Rosa damascena (Family: Rosaceae) is thought to be native of Middle East. Recent genetic test indicate that a more probable origin is the foothills of central Asia.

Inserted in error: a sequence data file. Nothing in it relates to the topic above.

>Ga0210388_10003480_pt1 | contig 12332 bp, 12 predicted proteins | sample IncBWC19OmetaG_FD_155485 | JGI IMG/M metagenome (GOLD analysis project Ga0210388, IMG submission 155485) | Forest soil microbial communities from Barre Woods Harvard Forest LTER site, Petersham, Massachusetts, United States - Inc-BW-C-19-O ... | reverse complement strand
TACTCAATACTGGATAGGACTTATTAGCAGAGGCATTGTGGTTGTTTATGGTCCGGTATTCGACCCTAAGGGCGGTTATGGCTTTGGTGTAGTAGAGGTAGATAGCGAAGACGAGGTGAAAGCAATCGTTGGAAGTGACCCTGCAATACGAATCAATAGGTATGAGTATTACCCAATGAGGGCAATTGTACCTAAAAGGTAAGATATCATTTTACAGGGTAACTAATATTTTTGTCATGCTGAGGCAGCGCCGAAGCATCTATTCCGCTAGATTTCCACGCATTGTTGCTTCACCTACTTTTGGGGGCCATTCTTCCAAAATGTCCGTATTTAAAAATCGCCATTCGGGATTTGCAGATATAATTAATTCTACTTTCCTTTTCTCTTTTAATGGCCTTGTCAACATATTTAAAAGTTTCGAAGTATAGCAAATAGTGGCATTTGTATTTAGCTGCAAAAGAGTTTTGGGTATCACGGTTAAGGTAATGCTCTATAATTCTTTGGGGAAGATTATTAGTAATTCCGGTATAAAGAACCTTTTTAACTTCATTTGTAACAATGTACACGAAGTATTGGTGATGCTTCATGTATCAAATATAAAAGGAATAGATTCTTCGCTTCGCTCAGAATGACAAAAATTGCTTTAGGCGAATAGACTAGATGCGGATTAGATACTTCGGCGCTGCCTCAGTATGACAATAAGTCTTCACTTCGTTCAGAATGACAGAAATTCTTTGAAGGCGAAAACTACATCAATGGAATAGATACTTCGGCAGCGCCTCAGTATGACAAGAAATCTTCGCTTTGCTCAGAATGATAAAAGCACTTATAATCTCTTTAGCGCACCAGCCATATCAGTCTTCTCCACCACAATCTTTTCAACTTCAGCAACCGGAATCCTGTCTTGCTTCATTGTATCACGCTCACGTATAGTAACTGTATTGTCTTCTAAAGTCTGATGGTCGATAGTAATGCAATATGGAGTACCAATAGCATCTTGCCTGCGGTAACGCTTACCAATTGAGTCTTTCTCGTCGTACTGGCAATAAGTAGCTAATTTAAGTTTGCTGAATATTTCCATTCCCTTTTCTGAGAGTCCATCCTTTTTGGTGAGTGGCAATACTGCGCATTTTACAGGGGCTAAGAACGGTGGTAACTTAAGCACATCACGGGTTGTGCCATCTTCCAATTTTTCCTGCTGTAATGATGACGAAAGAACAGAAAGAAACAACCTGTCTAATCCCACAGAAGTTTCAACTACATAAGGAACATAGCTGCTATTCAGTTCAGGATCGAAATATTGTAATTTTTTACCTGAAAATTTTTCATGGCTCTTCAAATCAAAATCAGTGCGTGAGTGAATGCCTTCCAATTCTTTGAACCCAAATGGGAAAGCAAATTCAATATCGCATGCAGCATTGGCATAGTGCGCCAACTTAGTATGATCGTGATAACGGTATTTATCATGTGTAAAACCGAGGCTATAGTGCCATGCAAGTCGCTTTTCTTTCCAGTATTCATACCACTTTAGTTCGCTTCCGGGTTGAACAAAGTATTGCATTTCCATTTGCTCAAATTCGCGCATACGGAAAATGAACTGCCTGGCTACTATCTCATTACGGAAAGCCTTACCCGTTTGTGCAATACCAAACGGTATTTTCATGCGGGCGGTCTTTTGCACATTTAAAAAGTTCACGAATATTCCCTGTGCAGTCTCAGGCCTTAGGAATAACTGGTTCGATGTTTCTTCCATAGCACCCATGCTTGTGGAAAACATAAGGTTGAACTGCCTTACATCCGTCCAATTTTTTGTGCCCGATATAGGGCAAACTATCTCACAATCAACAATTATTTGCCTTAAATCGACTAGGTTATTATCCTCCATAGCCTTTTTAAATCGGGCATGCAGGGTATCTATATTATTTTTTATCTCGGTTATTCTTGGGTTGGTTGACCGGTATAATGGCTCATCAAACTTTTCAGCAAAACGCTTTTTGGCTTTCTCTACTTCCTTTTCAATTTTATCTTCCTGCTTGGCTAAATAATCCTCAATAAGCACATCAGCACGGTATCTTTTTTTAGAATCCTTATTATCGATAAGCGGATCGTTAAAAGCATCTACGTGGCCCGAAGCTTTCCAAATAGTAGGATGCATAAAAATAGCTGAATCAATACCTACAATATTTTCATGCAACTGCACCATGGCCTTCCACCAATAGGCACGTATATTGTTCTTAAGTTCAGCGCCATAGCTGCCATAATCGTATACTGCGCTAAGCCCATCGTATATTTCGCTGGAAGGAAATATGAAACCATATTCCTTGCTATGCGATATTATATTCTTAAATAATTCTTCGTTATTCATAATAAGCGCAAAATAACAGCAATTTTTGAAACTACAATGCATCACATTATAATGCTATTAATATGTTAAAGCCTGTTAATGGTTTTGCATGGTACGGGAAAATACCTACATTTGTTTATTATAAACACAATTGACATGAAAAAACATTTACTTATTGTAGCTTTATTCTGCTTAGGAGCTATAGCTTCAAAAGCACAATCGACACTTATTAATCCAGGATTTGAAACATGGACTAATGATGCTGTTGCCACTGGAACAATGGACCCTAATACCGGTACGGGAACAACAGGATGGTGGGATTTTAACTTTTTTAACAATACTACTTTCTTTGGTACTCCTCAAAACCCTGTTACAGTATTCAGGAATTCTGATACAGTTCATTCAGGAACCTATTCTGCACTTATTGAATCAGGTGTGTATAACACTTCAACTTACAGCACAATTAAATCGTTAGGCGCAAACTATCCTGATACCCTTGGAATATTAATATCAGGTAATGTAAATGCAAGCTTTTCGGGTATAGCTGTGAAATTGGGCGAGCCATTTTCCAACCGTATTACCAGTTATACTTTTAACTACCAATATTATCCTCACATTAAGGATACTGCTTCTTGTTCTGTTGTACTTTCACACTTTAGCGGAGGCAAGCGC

Rosa × damascena, more commonly known as the Damask rose, or sometimes as the Rose of Castile, is a rose hybrid, derived from Rosa gallica and Rosa moschata. The ﬂowering in R. bourboniana is sporadic and it ﬂowers three times a year. The Damask rose is a deciduous shrub growing to 2.2 metres (7 ft 3 in) tall, the stems densely armed with stout, curved prickles and stiff bristles. The leaves are pinnate, with five (rarely seven) leaflets. The roses are a light to moderate pink to light red. The relatively small flowers grow in groups. The bush has an informal shape. It is considered an important type of Old Rose, and also important for its prominent place in the pedigree of many other types.